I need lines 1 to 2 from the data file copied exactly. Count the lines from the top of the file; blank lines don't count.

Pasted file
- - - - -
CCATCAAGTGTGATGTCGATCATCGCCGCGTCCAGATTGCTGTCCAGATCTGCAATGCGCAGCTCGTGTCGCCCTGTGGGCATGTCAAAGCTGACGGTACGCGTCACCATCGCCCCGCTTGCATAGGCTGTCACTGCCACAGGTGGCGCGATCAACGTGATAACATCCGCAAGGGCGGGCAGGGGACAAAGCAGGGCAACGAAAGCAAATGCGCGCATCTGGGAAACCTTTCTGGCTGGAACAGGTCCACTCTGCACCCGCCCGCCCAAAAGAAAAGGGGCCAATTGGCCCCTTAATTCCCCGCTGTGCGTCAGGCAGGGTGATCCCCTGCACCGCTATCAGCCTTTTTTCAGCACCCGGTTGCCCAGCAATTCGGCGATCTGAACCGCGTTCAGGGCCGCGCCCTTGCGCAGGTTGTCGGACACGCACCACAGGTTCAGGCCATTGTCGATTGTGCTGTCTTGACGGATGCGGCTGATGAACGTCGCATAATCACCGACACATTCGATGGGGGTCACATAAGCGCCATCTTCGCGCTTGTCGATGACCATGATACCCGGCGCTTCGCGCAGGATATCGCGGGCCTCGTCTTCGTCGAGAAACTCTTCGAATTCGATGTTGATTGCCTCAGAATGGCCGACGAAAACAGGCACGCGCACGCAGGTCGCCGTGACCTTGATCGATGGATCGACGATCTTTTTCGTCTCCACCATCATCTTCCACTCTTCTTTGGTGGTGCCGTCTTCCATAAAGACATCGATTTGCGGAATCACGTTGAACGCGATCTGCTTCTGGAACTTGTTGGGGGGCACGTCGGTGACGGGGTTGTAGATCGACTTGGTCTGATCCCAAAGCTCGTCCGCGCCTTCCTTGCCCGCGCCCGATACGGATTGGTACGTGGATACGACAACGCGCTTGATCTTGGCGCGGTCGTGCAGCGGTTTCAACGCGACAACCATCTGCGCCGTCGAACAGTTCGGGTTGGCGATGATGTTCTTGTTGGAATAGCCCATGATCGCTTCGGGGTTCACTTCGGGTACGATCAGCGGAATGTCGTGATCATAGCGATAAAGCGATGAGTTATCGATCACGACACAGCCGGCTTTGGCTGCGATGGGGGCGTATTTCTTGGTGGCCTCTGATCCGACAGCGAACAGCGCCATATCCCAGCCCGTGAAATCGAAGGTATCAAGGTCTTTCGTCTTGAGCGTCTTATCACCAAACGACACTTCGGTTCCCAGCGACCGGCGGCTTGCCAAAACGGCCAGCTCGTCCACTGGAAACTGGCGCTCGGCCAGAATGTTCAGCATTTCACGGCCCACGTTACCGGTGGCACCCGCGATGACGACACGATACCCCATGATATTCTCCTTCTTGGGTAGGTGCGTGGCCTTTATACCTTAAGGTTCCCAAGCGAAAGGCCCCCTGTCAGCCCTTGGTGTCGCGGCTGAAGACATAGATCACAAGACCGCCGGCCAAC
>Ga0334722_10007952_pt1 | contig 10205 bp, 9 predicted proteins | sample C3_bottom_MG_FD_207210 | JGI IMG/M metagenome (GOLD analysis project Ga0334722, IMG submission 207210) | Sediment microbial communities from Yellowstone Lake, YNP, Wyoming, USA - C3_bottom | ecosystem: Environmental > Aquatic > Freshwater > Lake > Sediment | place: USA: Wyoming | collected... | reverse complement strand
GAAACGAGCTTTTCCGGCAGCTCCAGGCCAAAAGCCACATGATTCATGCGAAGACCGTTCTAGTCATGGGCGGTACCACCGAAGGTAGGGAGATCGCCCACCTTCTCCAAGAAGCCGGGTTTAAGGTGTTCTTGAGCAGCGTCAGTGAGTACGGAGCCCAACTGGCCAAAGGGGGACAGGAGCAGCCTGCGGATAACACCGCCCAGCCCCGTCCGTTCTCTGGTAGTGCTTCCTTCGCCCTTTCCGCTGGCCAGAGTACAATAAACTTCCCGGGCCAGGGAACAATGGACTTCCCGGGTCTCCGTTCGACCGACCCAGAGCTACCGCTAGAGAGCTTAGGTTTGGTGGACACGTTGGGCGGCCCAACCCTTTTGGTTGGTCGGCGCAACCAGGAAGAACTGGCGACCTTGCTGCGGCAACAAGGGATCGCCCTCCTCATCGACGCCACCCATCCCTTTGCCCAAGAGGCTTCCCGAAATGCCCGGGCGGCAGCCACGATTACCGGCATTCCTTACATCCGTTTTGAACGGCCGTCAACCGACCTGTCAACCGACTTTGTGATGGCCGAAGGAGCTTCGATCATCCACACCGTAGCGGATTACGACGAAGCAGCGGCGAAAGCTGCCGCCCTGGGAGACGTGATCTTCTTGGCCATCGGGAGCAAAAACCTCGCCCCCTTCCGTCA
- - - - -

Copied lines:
CCATCAAGTGTGATGTCGATCATCGCCGCGTCCAGATTGCTGTCCAGATCTGCAATGCGCAGCTCGTGTCGCCCTGTGGGCATGTCAAAGCTGACGGTACGCGTCACCATCGCCCCGCTTGCATAGGCTGTCACTGCCACAGGTGGCGCGATCAACGTGATAACATCCGCAAGGGCGGGCAGGGGACAAAGCAGGGCAACGAAAGCAAATGCGCGCATCTGGGAAACCTTTCTGGCTGGAACAGGTCCACTCTGCACCCGCCCGCCCAAAAGAAAAGGGGCCAATTGGCCCCTTAATTCCCCGCTGTGCGTCAGGCAGGGTGATCCCCTGCACCGCTATCAGCCTTTTTTCAGCACCCGGTTGCCCAGCAATTCGGCGATCTGAACCGCGTTCAGGGCCGCGCCCTTGCGCAGGTTGTCGGACACGCACCACAGGTTCAGGCCATTGTCGATTGTGCTGTCTTGACGGATGCGGCTGATGAACGTCGCATAATCACCGACACATTCGATGGGGGTCACATAAGCGCCATCTTCGCGCTTGTCGATGACCATGATACCCGGCGCTTCGCGCAGGATATCGCGGGCCTCGTCTTCGTCGAGAAACTCTTCGAATTCGATGTTGATTGCCTCAGAATGGCCGACGAAAACAGGCACGCGCACGCAGGTCGCCGTGACCTTGATCGATGGATCGACGATCTTTTTCGTCTCCACCATCATCTTCCACTCTTCTTTGGTGGTGCCGTCTTCCATAAAGACATCGATTTGCGGAATCACGTTGAACGCGATCTGCTTCTGGAACTTGTTGGGGGGCACGTCGGTGACGGGGTTGTAGATCGACTTGGTCTGATCCCAAAGCTCGTCCGCGCCTTCCTTGCCCGCGCCCGATACGGATTGGTACGTGGATACGACAACGCGCTTGATCTTGGCGCGGTCGTGCAGCGGTTTCAACGCGACAACCATCTGCGCCGTCGAACAGTTCGGGTTGGCGATGATGTTCTTGTTGGAATAGCCCATGATCGCTTCGGGGTTCACTTCGGGTACGATCAGCGGAATGTCGTGATCATAGCGATAAAGCGATGAGTTATCGATCACGACACAGCCGGCTTTGGCTGCGATGGGGGCGTATTTCTTGGTGGCCTCTGATCCGACAGCGAACAGCGCCATATCCCAGCCCGTGAAATCGAAGGTATCAAGGTCTTTCGTCTTGAGCGTCTTATCACCAAACGACACTTCGGTTCCCAGCGACCGGCGGCTTGCCAAAACGGCCAGCTCGTCCACTGGAAACTGGCGCTCGGCCAGAATGTTCAGCATTTCACGGCCCACGTTACCGGTGGCACCCGCGATGACGACACGATACCCCATGATATTCTCCTTCTTGGGTAGGTGCGTGGCCTTTATACCTTAAGGTTCCCAAGCGAAAGGCCCCCTGTCAGCCCTTGGTGTCGCGGCTGAAGACATAGATCACAAGACCGCCGGCCAAC
>Ga0334722_10007952_pt1 | contig 10205 bp, 9 predicted proteins | sample C3_bottom_MG_FD_207210 | JGI IMG/M metagenome (GOLD analysis project Ga0334722, IMG submission 207210) | Sediment microbial communities from Yellowstone Lake, YNP, Wyoming, USA - C3_bottom | ecosystem: Environmental > Aquatic > Freshwater > Lake > Sediment | place: USA: Wyoming | collected... | reverse complement strand